Taxation Without Representation? Experimental Evidence from Ghana and Uganda on Citizen Action Toward Taxes, Oil, and Aid

56 Pages Posted: 24 Jul 2017

See all articles by Brandon de la Cuesta

Brandon de la Cuesta

Stanford University

Helen V. Milner

Princeton University - Princeton School of Public and International Affairs; Princeton University - Department of Political Science

Daniel L. Nielson

Brigham Young University

Stephen Knack

World Bank - Development Research Group (DECRG)

Date Written: July 5, 2017

Abstract

Seminal arguments in political economy hold that citizens will more readily demand accountability from governments for taxes than for non-tax revenue from oil or aid. Two identical experiments on large, representative subject pools in Ghana and Uganda probe the effects of different revenue types on citizens' actions to monitor government spending. Roughly half of all subjects willingly sign petitions and donate money to scrutinize all three sources. However, neither Ghanaians nor Ugandans are more likely to take action for tax revenues than for oil or aid. The results also suggest no differences among taxes, oil, and aid in citizens' perceptions of transparency, misappropriation risk, or public goods provision. The results are robust to several alternative specifications and subgroup partitions, including the better educated, wealthier, and taxpaying population, suggesting a need for rethinking the axiom that taxation strengthens citizens' demands for accountability in developing countries.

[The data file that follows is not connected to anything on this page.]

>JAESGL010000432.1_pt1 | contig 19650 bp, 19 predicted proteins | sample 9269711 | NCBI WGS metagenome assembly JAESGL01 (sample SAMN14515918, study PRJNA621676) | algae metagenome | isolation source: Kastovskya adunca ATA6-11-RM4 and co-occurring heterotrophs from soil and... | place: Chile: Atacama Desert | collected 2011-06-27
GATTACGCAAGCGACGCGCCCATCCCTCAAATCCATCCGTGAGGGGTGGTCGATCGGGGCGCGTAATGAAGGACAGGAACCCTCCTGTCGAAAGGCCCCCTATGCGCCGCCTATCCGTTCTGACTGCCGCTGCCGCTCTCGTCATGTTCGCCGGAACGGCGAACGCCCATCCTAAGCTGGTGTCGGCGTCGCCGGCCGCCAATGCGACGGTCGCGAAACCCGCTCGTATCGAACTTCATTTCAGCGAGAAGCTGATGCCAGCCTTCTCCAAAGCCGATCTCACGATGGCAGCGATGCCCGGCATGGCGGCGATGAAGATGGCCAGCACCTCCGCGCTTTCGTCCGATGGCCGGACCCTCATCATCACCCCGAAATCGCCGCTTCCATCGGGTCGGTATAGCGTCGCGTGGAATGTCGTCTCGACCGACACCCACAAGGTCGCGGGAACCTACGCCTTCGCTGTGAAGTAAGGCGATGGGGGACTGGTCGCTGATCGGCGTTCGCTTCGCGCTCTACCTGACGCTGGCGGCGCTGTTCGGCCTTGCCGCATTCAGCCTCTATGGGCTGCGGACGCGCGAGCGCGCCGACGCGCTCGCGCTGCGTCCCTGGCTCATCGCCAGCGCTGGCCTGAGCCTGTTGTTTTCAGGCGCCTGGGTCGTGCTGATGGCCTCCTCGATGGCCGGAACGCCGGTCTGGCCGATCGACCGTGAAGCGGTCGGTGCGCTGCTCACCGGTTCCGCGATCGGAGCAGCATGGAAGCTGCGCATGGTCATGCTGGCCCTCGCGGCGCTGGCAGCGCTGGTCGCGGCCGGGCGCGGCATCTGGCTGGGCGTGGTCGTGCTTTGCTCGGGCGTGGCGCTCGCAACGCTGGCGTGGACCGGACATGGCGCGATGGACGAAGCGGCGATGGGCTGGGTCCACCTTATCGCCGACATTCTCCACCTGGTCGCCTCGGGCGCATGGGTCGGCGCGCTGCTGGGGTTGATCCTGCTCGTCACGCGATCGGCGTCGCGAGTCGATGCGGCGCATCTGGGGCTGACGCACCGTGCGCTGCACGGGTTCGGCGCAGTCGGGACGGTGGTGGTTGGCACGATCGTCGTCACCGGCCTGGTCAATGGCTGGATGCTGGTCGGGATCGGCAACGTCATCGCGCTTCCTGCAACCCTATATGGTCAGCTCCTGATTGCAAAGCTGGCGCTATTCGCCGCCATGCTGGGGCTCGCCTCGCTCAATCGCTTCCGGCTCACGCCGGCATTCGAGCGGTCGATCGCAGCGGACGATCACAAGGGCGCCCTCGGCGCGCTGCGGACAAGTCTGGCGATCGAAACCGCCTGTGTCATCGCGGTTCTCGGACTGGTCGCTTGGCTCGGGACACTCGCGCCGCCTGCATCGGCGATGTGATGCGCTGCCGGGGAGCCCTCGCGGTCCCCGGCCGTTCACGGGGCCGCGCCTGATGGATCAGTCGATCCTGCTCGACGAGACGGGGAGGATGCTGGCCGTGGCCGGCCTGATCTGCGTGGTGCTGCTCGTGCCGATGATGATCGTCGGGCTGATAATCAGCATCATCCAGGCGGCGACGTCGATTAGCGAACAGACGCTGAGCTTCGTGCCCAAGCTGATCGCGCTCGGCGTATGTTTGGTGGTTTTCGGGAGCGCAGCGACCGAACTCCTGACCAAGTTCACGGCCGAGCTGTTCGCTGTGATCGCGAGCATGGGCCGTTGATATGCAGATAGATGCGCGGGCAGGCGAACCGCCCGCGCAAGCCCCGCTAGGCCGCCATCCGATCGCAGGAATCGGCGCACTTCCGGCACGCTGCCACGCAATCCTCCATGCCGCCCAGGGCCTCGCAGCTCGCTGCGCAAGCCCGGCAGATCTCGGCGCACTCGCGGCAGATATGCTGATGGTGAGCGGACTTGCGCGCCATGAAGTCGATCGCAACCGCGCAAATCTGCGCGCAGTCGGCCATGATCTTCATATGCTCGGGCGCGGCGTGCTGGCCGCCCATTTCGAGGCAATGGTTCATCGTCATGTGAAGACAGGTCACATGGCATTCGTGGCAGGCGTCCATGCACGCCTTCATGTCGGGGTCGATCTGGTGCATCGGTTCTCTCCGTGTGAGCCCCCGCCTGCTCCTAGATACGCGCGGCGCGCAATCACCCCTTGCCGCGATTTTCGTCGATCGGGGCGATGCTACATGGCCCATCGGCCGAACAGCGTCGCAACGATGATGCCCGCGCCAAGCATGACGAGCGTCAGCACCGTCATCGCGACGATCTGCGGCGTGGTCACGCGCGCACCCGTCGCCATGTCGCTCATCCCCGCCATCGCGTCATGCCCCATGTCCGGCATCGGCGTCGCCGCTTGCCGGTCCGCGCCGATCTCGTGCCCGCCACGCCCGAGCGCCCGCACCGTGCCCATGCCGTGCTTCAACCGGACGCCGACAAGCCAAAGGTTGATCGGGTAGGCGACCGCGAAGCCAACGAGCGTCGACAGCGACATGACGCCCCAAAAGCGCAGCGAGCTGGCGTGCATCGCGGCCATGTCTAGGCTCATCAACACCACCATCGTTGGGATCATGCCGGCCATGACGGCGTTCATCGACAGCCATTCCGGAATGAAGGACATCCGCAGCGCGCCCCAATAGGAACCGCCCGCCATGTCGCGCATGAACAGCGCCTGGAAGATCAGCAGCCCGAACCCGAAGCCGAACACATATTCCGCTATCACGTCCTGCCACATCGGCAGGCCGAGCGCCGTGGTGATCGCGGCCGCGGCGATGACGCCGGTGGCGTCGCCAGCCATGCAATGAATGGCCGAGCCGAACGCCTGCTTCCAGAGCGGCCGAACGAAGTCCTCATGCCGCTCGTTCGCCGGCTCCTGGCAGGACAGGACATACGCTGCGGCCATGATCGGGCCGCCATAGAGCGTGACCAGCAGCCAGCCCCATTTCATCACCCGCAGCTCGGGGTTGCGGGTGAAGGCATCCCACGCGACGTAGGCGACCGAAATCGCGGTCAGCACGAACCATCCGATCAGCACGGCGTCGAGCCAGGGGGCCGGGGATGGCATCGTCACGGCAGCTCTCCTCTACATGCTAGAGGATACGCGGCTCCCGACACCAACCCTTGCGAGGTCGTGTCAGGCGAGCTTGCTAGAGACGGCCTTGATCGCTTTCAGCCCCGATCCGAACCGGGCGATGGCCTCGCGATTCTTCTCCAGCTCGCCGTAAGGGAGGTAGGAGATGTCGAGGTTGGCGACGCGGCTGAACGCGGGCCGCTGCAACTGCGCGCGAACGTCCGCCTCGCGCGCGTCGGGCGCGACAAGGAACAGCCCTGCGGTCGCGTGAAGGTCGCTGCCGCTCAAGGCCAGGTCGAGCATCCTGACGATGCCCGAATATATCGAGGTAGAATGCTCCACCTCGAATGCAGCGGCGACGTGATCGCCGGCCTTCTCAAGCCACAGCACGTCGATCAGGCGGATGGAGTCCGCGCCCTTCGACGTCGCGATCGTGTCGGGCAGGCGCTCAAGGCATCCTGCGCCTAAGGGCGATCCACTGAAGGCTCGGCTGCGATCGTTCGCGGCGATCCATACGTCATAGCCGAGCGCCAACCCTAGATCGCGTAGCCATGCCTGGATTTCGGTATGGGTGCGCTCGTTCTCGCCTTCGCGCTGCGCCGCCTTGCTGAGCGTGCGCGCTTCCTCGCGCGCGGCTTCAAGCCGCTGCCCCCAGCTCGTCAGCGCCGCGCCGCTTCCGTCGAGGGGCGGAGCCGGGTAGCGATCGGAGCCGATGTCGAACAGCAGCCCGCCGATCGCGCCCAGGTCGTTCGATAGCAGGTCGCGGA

Keywords: Public Finance Decentralization and Poverty Reduction, Macro-Fiscal Policy, Public Sector Economics, Global Environment, Economic Adjustment and Lending, Non Governmental Organizations, Taxation & Subsidies, Economics and Institutions, Public Sector Management and Reform

Suggested Citation

de la Cuesta, Brandon and Milner, Helen V. and Nielson, Daniel L. and Knack, Stephen, Taxation Without Representation? Experimental Evidence from Ghana and Uganda on Citizen Action Toward Taxes, Oil, and Aid (July 5, 2017). World Bank Policy Research Working Paper No. 8137, Available at SSRN: https://ssrn.com/abstract=3006211

Brandon De la Cuesta (Contact Author)

Stanford University ( email )

Stanford, CA 94305
United States

Helen V. Milner

Princeton University - Princeton School of Public and International Affairs ( email )

Princeton University
Princeton, NJ 08544-1021
United States

Princeton University - Department of Political Science ( email )

Corwin Hall
Princeton, NJ 08544-1013
United States
609-258-0181 (Phone)

Daniel L. Nielson

Brigham Young University ( email )

Provo, UT 84602
United States

Stephen Knack

World Bank - Development Research Group (DECRG) ( email )

1818 H. Street, N.W.
MSN3-311
Washington, DC 20433
United States
202-458-9712 (Phone)

HOME PAGE: http://econ.worldbank.org/staff/sknack

Do you have a job opening that you would like to promote on SSRN?

Paper statistics

Downloads
40
Abstract Views
461
PlumX Metrics